It started with a twinge. In 2006 I was a new freelancer who jumped at every job offered me. Sometimes that meant working 50 hours a week, but I’d happily do it because I knew that next week, there might be no work at all. I couldn’t believe I was getting paid to write; the very idea of turning work down seemed ridiculous.
But then... the twinges arrived. I started getting pains in my hands and wrists when I worked too much. I went to the doctor, who said it was probably too much keyboard use or a poor set-up (or both). I stopped using my laptop’s integral keyboard and mouse and bought external ones. I cut down on the blogging and emailing I did in my spare time. I sent fewer texts. I went to some Pilates classes. The pain sort of went away. I carried on accepting every project I was offered.
The pain returned in 2008, when I was editing Leys News along with other work. I ignored it, then made a few minor changes to how I worked, then ignored it some more. Until, one morning, I could no longer ignore it. I was trying to drink a cup of tea but my hands were in so much pain, I couldn’t hold the cup any more. I burst into tears and took the day off work.
I was eventually diagnosed with repetitive strain injury (RSI). That three-letter term covers a whole host of different conditions with different levels of severity and different causes. In my case, it was clearly caused by overuse of computers and awkward desk set-ups in the places I worked. The doctor referred me to a physiotherapist and advised me to stop using computers until I got some mobility back. But she couldn’t say if I would ever be back to “normal”.
The weeks that followed were among the worst weeks of my life. I had no idea if I would ever be able to work again. The rest of my life was affected too. Things that I’d taken for granted, like walking home with a carrier bag full of groceries, were now completely impossible. On bad days, tasks like doing up shoelaces or filling the kettle caused me pain. I relied heavily on my husband. I got my last issue of Leys News to press with the help of colleagues who acted as my hands. That was frustrating. The office manager offered to type articles up at my dictation, but would interrupt if she didn’t like what I was “writing”. The designer would correct some of the typos I pointed out, but only if he thought it was worthwhile. I no longer had control.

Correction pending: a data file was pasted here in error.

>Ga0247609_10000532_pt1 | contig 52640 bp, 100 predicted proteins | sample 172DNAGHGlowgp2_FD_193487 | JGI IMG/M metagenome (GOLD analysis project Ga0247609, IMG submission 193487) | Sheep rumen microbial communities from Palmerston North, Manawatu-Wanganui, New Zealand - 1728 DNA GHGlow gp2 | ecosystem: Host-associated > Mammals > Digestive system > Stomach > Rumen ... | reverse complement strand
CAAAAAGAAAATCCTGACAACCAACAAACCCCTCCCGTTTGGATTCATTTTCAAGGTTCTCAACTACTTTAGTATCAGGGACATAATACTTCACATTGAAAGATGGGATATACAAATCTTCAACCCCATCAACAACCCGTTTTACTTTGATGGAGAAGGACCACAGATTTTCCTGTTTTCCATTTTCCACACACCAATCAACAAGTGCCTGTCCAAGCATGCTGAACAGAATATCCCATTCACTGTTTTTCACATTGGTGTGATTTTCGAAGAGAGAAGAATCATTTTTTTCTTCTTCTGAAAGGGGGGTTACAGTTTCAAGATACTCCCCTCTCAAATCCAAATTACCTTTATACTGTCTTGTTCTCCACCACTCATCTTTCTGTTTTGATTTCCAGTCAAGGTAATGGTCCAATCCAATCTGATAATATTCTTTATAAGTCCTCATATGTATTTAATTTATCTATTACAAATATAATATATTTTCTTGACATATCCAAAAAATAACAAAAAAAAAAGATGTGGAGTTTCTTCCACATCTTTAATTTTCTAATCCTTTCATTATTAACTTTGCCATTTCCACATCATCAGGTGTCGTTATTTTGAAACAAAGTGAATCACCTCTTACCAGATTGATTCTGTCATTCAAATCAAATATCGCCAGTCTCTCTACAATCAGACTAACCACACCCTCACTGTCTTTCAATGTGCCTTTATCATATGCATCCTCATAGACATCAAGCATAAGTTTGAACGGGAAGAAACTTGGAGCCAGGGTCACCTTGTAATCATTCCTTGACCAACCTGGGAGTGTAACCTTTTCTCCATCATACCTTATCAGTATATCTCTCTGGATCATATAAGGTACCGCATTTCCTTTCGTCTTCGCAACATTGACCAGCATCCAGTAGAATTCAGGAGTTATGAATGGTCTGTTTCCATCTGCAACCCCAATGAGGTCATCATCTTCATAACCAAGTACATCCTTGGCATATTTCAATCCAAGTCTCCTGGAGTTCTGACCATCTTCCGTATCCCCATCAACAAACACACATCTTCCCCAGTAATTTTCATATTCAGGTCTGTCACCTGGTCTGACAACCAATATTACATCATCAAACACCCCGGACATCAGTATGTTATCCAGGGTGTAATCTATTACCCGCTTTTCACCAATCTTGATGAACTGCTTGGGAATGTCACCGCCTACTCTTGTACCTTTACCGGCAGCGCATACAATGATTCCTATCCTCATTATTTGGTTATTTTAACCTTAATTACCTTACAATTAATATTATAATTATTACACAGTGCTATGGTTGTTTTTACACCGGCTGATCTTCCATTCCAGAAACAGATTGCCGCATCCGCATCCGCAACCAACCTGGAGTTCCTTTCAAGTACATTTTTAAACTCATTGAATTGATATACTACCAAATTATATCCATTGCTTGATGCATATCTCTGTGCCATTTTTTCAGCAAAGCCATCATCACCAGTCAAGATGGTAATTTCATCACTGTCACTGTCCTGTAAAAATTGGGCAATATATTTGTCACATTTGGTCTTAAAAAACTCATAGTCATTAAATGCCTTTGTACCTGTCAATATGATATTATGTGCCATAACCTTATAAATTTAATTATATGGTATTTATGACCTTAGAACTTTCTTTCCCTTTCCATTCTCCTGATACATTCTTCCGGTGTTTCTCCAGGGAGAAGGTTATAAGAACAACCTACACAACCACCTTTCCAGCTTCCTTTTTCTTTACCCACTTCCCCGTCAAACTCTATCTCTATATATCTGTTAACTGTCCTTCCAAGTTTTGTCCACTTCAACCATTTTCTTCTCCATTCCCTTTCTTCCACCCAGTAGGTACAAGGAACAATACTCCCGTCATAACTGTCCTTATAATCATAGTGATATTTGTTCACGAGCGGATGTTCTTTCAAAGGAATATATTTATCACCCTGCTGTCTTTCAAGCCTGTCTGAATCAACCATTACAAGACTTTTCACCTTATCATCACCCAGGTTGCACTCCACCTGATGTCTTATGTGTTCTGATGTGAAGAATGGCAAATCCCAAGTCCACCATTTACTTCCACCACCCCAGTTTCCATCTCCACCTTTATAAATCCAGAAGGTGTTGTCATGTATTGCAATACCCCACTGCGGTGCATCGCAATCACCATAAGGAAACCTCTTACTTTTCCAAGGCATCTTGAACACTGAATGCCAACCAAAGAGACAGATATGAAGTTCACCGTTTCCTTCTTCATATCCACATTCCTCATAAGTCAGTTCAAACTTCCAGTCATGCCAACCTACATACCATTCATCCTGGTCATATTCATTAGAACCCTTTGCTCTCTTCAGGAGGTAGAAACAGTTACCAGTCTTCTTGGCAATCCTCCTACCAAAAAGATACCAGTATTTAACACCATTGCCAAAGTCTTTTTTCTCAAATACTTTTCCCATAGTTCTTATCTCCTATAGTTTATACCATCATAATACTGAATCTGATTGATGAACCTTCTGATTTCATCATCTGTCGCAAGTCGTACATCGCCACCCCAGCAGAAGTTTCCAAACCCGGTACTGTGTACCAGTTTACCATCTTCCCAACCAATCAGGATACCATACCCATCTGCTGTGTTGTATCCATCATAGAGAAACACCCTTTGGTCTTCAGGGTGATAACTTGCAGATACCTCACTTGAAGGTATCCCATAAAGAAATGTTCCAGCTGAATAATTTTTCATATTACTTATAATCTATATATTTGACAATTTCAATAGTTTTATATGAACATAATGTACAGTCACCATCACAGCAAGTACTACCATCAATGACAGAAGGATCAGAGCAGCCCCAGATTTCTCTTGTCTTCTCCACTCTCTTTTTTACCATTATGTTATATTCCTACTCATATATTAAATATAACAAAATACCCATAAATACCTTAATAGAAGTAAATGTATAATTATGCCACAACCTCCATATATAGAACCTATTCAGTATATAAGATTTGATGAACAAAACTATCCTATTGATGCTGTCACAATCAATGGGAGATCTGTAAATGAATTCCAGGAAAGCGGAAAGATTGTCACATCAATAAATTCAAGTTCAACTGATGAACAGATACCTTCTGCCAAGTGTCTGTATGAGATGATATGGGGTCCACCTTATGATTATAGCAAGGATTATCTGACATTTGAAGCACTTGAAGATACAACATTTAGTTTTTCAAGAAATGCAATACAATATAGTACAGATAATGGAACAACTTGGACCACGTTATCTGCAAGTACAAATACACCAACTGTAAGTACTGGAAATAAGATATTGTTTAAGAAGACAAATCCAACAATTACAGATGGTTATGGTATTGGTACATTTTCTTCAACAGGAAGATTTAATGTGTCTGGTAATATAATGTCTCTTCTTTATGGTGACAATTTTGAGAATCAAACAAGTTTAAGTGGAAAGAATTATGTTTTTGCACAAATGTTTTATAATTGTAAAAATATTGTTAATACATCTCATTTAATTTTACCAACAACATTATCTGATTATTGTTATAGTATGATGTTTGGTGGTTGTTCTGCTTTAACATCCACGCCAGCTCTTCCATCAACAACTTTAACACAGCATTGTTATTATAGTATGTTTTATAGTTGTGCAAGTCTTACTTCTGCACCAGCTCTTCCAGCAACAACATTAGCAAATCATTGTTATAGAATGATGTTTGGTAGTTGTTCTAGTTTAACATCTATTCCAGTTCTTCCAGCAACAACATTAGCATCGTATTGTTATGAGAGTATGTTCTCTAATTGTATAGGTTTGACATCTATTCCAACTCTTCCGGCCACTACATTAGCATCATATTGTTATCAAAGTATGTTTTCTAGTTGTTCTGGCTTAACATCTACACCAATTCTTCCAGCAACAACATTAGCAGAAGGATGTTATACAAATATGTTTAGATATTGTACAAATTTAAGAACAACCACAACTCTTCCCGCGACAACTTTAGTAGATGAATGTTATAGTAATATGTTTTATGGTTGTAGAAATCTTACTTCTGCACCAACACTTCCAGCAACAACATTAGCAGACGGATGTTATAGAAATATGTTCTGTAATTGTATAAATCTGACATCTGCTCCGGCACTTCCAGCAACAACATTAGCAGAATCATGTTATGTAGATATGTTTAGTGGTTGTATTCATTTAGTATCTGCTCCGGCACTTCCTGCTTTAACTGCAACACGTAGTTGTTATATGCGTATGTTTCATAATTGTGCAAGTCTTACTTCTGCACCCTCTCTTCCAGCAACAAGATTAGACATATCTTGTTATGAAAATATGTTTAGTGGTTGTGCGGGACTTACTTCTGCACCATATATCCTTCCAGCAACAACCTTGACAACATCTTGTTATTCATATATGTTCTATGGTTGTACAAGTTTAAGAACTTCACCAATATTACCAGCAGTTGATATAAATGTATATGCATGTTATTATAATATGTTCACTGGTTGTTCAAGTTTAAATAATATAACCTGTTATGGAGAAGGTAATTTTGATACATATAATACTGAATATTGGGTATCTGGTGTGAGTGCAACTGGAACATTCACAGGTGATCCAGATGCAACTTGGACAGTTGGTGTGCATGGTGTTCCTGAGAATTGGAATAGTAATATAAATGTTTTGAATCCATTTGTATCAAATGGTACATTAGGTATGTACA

Other clients contacted me with offers of freelance work. I had to turn them down. Most days I stayed home because I wasn’t working. People who I thought were good friends melted away when I stopped using email. My confidence hit rock-bottom. At night the pain in my hands and wrists kept me awake. I dreamed I was an overheating computer.
There were little glimmers of hope, like the woman on a train who saw me burst into tears because I couldn’t open a bottle of water. She shared the story of how she’s become a successful lawyer despite nerve damage in her shoulders. She recommended resources like Access to Work. A blogger called Sean McGrath wrote about his own experience managing it (full article now missing, sadly). Some friends and family members made an extra effort to see me, which helped with the loneliness and despair.
My husband never gave up on me either, reassuring me that one way or another I would rebuild my life. He correctly worked out that my old laptop was part of the problem – it ran so slowly that I would type a whole sentence before seeing it appear on the screen. It made my movements impatient and jabby and RSI-inducing. So he bought me a new laptop, a beautiful pink Dell, and assured me that I’d be back to working on it soon enough.
Slowly the clouds lifted. Getting physiotherapy on the NHS changed my life. I couldn’t believe that doing these stupid exercises for a few minutes every day could make any difference whatsoever, but I did them anyway. And they worked. I slowly got back to normal, whatever that means. I started using a computer again.
For a long time after that, I would have considered myself disabled because there were so many things I couldn’t do, and because I had to strictly limit my computer use. Now I don’t think I could be classed as disabled any more, because my life is so very nearly normal. Yes, I limit my computer use, which is what I should have been doing all along. Working 45 or 50 hours a week and then spending all your spare time emailing, blogging and instant messaging isn’t healthy for anyone. But I’m back to freelancing successfully.
There are just a few little things I can’t do. For example. gripping a heavy bag in my hands is right out, so I use a rucksack or bike panniers for food shopping. And I’ll never be able to deal a deck of cards properly. Something about the way you have to move your thumb is agony for me. But I’m so grateful for all the things I can do, things that I took for granted until the RSI took hold.
I do the physio exercises daily. Only in genuinely exceptional circumstances do I go a day without doing them. I’ve tried skipping them in the past and the pain always returns within a few days. There’s a whole host of other things I do to manage the condition, but the physio is the most important.
Why am I blogging about this now? Because it’s the International Day of Persons with Disabilities, and I want to share my story of living, however briefly, with a disability. I don’t believe there’s a clear line between having a disability and being able-bodied. I think it’s more fuzzy and flexible than that. I’d like to see a world where there’s more understanding of people with disabilities. I’d love to see a world where more people recognise that disabled people are not “other”. They’re people like me.